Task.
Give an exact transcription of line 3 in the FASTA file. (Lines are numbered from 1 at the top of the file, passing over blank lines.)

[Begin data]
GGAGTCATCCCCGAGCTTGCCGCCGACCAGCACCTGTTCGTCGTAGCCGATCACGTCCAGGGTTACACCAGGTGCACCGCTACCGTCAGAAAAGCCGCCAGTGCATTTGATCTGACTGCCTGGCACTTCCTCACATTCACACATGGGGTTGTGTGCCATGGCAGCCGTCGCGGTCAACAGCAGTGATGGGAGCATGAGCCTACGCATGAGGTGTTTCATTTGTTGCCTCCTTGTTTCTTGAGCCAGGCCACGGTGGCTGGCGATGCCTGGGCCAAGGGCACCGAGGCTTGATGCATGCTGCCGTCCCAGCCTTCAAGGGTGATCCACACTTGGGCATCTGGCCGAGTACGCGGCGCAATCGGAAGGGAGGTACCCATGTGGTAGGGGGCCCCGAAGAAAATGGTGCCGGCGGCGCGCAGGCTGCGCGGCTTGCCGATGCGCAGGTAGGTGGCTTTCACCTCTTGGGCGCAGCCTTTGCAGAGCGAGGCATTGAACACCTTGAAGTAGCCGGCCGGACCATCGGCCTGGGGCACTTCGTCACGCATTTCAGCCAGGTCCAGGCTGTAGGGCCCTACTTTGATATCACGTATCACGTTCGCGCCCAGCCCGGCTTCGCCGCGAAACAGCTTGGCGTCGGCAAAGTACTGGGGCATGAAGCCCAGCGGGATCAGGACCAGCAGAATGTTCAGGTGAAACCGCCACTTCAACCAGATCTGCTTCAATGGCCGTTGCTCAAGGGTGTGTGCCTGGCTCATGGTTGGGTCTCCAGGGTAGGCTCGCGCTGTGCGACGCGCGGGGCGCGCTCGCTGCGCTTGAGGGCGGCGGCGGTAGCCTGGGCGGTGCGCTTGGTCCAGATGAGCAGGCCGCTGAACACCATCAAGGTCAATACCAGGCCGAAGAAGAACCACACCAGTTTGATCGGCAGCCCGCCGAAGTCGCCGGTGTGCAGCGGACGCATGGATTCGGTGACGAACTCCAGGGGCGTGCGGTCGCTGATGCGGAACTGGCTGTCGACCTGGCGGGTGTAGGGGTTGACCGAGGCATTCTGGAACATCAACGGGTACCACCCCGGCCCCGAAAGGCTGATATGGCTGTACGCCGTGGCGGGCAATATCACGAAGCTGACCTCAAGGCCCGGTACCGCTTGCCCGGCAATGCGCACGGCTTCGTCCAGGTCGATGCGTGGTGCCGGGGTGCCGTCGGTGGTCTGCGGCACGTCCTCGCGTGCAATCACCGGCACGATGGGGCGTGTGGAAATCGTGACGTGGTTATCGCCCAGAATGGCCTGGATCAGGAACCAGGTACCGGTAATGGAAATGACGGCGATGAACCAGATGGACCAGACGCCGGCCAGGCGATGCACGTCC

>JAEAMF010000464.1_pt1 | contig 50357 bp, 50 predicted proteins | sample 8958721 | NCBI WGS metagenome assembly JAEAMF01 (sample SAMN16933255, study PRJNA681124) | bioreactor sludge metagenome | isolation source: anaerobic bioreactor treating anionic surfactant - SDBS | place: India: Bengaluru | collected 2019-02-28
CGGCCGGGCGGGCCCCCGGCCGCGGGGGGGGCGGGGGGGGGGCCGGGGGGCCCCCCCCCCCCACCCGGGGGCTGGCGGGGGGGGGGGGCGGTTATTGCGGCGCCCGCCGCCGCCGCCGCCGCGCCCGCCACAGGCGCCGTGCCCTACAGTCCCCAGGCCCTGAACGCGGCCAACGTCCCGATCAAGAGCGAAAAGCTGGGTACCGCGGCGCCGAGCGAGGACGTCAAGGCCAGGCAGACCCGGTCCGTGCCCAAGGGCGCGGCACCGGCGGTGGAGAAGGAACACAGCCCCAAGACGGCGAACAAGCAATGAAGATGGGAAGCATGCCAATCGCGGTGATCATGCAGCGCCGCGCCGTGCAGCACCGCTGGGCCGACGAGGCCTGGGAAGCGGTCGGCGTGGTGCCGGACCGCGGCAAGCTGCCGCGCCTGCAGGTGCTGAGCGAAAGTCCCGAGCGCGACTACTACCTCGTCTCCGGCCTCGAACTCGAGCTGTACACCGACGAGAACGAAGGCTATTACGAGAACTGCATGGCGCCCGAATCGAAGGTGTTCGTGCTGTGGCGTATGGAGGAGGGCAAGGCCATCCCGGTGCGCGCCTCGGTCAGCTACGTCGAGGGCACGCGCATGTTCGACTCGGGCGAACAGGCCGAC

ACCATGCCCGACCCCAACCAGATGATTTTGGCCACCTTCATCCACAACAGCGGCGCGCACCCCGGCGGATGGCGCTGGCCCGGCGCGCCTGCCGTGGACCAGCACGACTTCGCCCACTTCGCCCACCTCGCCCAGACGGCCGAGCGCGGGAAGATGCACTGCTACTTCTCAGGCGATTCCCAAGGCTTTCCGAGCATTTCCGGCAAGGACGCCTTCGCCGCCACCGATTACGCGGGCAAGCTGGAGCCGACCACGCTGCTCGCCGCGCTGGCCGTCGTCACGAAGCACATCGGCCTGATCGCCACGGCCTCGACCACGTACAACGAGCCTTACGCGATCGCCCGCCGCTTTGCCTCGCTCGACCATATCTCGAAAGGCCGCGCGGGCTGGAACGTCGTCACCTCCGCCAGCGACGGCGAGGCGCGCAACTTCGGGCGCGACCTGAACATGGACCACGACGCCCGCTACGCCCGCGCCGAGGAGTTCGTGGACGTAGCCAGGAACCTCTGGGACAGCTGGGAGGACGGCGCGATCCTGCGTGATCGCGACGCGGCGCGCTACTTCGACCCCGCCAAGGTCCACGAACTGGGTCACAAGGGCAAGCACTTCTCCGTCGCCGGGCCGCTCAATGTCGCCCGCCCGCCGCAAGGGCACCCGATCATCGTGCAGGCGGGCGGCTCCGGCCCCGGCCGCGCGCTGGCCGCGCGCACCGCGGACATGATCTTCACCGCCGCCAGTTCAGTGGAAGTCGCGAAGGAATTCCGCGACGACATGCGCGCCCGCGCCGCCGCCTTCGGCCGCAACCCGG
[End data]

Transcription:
CGGCCGGGCGGGCCCCCGGCCGCGGGGGGGGCGGGGGGGGGGCCGGGGGGCCCCCCCCCCCCACCCGGGGGCTGGCGGGGGGGGGGGGCGGTTATTGCGGCGCCCGCCGCCGCCGCCGCCGCGCCCGCCACAGGCGCCGTGCCCTACAGTCCCCAGGCCCTGAACGCGGCCAACGTCCCGATCAAGAGCGAAAAGCTGGGTACCGCGGCGCCGAGCGAGGACGTCAAGGCCAGGCAGACCCGGTCCGTGCCCAAGGGCGCGGCACCGGCGGTGGAGAAGGAACACAGCCCCAAGACGGCGAACAAGCAATGAAGATGGGAAGCATGCCAATCGCGGTGATCATGCAGCGCCGCGCCGTGCAGCACCGCTGGGCCGACGAGGCCTGGGAAGCGGTCGGCGTGGTGCCGGACCGCGGCAAGCTGCCGCGCCTGCAGGTGCTGAGCGAAAGTCCCGAGCGCGACTACTACCTCGTCTCCGGCCTCGAACTCGAGCTGTACACCGACGAGAACGAAGGCTATTACGAGAACTGCATGGCGCCCGAATCGAAGGTGTTCGTGCTGTGGCGTATGGAGGAGGGCAAGGCCATCCCGGTGCGCGCCTCGGTCAGCTACGTCGAGGGCACGCGCATGTTCGACTCGGGCGAACAGGCCGAC